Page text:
Wild Florida Photo - Plathemis lydia

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Plathemis lydia

COMMON WHITETAIL

Florida native

 

Common whitetails are found in all 48 of the continental states, ranging south into Mexico and north into British Columbia, Manitoba, Ontario, Quebec, New Brunswick, and Nova Scotia.
Males and females of this species have different wing patterns. The males have a short stout abdomen that is completely chalky blue-white. Male wings have a large black patch about mid-wing, with a smaller black patch on the leading edge near the body. Female abdomens are brown, with oblique white or pale yellow markings down the sides. Female wings have three evenly spaced black blotches. Young males have the male wing pattern but abdomen coloring similar to females. Females are very similar in appearance to twelve-spotted skimmers (Libellula pulchella) which have slimmer abdomens with a continuous light line down the side.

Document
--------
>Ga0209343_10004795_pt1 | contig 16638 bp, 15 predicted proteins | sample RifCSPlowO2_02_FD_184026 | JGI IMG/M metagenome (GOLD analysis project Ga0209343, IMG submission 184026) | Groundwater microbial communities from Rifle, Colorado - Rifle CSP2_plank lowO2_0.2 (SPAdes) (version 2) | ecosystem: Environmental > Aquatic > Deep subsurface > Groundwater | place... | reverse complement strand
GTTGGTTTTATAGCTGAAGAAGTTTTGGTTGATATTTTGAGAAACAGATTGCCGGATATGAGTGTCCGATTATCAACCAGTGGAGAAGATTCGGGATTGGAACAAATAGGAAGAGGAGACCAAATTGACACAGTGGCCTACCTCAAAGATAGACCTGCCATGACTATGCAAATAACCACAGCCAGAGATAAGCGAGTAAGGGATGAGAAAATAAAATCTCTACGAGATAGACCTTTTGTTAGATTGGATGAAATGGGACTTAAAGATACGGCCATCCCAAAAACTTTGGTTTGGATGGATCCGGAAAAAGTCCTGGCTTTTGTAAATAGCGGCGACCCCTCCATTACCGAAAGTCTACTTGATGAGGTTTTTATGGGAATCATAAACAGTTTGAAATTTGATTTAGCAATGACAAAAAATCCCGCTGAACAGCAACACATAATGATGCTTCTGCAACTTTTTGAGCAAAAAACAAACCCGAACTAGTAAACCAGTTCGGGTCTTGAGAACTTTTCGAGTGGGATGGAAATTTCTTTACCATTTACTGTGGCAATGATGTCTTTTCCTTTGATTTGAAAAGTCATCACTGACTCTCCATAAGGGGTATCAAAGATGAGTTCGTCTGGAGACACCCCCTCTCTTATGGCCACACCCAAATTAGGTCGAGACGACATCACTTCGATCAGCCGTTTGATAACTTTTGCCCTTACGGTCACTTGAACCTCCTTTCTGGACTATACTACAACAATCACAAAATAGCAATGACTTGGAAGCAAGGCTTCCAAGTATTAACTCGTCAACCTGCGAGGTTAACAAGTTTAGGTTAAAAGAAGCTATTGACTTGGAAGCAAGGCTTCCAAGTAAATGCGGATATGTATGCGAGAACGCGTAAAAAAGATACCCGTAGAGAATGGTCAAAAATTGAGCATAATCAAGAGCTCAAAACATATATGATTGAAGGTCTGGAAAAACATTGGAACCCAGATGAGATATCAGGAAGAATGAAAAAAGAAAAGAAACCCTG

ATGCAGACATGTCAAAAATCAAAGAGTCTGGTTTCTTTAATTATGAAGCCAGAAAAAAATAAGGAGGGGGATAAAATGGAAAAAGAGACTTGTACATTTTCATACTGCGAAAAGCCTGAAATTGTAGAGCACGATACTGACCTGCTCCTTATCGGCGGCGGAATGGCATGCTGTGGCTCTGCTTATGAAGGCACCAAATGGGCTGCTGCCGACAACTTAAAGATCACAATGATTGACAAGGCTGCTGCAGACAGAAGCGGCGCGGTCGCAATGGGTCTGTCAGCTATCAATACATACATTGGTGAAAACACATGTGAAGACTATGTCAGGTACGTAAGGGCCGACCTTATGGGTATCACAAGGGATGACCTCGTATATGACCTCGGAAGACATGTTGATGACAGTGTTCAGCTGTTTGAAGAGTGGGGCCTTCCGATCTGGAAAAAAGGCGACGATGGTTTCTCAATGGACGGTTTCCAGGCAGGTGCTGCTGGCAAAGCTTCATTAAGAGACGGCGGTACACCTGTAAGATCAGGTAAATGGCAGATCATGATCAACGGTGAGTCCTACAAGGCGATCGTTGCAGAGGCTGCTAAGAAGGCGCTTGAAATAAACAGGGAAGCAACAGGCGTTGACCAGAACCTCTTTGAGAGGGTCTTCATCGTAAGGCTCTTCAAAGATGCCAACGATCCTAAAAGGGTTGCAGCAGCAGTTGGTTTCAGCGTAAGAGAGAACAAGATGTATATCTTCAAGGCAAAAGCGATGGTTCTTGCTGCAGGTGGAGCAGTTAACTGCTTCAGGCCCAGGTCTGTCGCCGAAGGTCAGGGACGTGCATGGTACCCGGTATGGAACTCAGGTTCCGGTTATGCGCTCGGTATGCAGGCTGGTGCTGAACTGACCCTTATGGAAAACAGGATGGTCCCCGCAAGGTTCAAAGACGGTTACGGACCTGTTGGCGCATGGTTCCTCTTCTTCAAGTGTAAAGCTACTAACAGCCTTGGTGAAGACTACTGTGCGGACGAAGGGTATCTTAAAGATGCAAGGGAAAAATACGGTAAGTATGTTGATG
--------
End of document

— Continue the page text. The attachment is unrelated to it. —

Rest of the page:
Plathemis lydia are seen mostly from April through September. Sometimes also in March & October, especially in the southern part of the range.

 
Plathemis lydia is a member of the Libellulidae - Skimmers family.
 








For more information on this species, visit the following link:
Bugguide.net info page for this species

Date record last modified:
Aug 14, 2016